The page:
Formerly used in academic circles, psychological phrases, such as "Google effect," are now more common — and commonly misunderstood.
You know how sometimes you can’t remember the name of a movie or a beer or a book?
Well, there’s a phrase for that, and it’s not, “Man, I’m getting old.”
It’s called the “Google effect,” which is the tendency to quickly forget information we can readily find online.
These kinds of terms, once the province of social scientists, “have seeped into common parlance,” said University of St. Thomas social psychology Prof. Ryan Bremner. The problem? “People can process them or even use them without understanding what they mean,” he said.
While misusing these idioms doesn’t make us idiots, understanding their meaning can help us better understand ourselves. “Many of these words represent powerful and universal psychological phenomena,” he said, “which, when properly understood, can be highly advantageous in one’s personal and business life.”
So, here’s the lowdown on this lexicon:
Above-average effect: The manner in which most people judge themselves above average on desirable traits. In surveys, 75 to 90 percent of us considered ourselves above average in driving skills and leadership ability. That makes us susceptible to self-serving bias, in which we tend to credit our successes to our abilities and effort, while blaming our failures on bad luck, the difficulty of the task, other people, etc.
Bystander effect: An instance in which individuals fail to offer help to a victim when other people are present. The probability of help is inversely related to the number of bystanders.
Cheerleader effect: The tendency for people to appear more attractive in a group than they do in isolation.
Cocktail party effect: Being able to focus on a single conversation in a noisy room.
Cognitive dissonance: Discomfort caused by holding two conflicting beliefs or exhibiting a discrepancy between a belief and a behavior (e.g., people who smoke even though they know it’s bad for their health).
Confirmation bias: The tendency to search for, focus on and remember information in a way that confirms one’s preconceptions.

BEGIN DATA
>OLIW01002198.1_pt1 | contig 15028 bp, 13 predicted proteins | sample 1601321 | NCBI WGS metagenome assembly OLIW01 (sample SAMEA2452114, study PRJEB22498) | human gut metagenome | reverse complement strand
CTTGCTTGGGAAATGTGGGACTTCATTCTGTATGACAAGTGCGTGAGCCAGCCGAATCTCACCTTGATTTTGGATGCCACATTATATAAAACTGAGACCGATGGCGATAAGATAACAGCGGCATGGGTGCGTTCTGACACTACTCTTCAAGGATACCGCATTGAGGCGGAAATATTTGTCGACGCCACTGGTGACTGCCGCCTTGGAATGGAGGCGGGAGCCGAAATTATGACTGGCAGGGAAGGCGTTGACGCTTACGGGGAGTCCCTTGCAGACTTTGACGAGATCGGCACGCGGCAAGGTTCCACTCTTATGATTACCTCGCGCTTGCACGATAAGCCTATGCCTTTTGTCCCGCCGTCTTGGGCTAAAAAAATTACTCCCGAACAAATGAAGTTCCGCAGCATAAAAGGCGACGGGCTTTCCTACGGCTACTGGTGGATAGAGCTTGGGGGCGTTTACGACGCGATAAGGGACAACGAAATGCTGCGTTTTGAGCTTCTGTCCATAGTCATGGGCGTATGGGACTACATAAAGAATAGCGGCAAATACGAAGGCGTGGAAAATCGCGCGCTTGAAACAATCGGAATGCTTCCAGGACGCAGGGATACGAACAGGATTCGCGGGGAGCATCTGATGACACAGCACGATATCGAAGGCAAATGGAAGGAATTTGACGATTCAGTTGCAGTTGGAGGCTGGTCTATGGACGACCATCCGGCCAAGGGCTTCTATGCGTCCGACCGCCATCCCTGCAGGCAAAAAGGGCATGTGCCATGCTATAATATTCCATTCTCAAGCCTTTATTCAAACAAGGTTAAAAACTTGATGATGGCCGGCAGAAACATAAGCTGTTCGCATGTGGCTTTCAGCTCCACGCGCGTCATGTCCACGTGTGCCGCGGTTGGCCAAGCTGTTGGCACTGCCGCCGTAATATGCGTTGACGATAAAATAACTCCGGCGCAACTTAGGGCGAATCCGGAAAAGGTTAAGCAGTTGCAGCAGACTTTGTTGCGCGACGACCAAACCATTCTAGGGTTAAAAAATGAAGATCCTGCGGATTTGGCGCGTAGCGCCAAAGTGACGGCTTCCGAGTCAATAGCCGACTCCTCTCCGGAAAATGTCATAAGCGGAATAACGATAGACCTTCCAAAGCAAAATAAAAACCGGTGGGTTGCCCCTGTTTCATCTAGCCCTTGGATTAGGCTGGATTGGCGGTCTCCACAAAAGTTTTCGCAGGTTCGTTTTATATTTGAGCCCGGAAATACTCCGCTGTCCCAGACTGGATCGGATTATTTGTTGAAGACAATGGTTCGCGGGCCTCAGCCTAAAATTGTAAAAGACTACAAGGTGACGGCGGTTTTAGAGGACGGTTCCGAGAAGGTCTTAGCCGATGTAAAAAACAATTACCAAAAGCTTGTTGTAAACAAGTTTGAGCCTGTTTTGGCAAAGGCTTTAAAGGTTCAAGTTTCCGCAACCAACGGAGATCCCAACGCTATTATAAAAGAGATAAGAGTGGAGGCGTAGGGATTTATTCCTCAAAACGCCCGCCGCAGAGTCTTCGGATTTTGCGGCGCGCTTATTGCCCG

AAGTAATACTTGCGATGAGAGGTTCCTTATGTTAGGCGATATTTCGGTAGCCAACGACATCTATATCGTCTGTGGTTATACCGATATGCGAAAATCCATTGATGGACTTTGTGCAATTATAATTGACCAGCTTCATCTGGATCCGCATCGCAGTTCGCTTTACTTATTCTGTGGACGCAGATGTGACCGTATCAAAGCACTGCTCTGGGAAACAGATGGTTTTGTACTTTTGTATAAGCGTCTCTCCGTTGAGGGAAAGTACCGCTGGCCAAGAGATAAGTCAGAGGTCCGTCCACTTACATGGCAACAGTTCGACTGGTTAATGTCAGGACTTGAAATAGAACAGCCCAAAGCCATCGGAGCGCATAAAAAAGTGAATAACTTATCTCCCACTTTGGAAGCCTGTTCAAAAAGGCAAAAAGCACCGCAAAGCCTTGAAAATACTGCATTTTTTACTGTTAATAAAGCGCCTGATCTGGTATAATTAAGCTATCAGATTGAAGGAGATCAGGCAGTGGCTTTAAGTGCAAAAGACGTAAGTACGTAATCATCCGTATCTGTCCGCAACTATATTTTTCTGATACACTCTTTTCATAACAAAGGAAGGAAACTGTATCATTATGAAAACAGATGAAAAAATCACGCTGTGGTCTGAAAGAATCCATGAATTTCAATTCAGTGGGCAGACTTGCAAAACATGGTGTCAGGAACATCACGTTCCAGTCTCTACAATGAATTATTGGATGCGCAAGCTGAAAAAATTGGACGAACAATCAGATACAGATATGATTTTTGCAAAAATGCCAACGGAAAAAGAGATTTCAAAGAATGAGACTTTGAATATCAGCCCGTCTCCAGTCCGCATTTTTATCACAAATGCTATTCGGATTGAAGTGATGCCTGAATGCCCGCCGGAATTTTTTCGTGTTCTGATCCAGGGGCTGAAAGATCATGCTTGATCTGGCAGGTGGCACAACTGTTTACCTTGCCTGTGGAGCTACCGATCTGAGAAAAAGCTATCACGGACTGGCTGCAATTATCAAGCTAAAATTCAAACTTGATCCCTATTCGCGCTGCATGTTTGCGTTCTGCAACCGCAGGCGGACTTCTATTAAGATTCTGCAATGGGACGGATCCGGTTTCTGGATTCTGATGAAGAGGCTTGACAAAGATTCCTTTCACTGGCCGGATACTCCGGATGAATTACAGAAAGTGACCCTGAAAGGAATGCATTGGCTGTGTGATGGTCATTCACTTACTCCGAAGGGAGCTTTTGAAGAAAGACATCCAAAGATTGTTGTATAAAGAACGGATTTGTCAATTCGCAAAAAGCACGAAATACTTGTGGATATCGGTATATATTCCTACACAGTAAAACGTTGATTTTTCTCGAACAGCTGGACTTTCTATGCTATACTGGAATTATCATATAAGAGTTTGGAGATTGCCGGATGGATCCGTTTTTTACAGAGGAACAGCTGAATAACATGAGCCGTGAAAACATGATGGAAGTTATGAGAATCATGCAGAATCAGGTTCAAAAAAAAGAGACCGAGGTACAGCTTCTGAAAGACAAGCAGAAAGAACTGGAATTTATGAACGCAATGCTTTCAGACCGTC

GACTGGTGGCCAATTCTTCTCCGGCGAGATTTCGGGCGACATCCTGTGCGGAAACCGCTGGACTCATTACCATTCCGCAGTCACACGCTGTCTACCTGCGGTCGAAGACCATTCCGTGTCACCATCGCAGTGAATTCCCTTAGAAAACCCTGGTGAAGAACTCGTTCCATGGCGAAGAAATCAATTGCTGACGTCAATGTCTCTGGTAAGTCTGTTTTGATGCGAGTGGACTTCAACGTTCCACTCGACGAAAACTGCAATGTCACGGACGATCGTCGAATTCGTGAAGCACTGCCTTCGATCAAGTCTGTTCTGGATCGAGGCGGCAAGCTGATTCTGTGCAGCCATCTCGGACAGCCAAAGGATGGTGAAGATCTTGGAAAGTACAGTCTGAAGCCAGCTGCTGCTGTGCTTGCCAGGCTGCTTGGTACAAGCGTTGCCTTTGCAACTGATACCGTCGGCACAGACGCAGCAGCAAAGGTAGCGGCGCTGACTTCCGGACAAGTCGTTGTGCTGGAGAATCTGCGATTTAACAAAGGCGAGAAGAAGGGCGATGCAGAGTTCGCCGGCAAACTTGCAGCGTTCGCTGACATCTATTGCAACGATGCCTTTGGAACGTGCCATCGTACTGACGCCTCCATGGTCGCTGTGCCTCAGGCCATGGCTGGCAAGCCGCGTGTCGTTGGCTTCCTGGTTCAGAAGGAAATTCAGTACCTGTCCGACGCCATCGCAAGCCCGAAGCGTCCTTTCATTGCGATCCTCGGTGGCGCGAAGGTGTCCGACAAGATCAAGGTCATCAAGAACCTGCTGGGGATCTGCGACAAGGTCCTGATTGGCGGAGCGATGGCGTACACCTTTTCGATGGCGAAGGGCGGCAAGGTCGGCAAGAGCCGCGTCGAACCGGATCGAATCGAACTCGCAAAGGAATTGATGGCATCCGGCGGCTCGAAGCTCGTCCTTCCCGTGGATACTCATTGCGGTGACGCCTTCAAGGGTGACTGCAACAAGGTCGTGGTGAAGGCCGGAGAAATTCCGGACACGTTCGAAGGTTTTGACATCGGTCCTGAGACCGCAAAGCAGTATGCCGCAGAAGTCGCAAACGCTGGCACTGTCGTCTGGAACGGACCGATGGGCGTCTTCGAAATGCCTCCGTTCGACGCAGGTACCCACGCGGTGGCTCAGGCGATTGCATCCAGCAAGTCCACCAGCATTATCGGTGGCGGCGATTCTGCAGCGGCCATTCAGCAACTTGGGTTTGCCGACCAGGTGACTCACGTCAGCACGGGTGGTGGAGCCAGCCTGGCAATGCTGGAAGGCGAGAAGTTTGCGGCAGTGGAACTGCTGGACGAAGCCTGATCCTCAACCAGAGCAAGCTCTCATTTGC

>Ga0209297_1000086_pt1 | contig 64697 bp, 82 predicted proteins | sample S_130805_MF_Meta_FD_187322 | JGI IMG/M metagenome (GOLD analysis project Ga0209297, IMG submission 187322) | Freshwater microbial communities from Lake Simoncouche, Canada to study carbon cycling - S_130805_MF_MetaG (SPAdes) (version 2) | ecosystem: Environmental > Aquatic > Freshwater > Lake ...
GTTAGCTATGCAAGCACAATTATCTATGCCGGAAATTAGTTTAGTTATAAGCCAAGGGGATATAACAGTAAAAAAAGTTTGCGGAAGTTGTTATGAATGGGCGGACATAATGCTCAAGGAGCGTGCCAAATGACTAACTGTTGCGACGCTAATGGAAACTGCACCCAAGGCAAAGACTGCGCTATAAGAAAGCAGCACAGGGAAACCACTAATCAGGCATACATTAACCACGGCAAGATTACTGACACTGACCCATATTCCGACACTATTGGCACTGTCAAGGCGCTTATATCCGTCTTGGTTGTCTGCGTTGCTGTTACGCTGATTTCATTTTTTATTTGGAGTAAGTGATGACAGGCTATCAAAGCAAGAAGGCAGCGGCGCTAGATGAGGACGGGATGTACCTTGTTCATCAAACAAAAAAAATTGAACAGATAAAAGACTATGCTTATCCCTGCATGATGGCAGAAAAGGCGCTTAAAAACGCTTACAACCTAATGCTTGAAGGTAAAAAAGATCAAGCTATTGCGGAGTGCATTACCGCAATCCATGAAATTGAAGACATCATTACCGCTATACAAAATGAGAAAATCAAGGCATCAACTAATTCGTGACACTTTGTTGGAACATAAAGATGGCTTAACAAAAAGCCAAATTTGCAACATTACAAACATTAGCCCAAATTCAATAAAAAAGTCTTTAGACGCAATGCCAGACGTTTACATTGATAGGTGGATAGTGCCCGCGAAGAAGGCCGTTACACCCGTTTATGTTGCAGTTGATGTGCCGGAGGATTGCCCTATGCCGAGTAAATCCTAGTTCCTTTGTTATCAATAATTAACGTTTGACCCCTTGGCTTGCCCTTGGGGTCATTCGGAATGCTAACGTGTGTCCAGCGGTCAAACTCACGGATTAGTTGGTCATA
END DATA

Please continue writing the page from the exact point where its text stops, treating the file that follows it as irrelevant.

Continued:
Counterfactual thinking: A tendency to look for facts after an event that would have made an incorrect prediction correct (e.g., people who predicted that Mitt Romney would win the 2012 presidential election might say, “If only that ‘47 percent’ video hadn’t come out, I would have been right”).
False equivalence: A fallacy where there appears to be equivalence between two opposing arguments, when in fact there is none (e.g., presenting as equal two sides of a debate when one is supported by scientific evidence, and the other with little or no evidence).
Gambler’s fallacy: The tendency to think that future probabilities are altered by past events, when in fact they are unchanged (e.g., 10 straight “heads” in a coin toss doesn’t mean “tails” is more likely on the next one).
Groupthink: When the desire for harmony or conformity in a group outweighs the importance of decisions made by that group.
Halo effect: The tendency of the positive effects from one person to boost the perception of an entire group.
Hindsight bias: The belief, which forms after an event, that the chain of events leading up to the event was inevitable when it, in fact, was not. Its sibling, outcome bias, is the tendency to judge a decision based on its outcome instead of on the quality of the decision at the time it was made.
Looking glass self: The concept that how we see ourselves does not come from who we really are, but rather from how we believe others see us.
Planning fallacy: The tendency to underestimate how long a task will take.
Recency bias: The tendency to think that trends and patterns we observed in the recent past will continue in the future.
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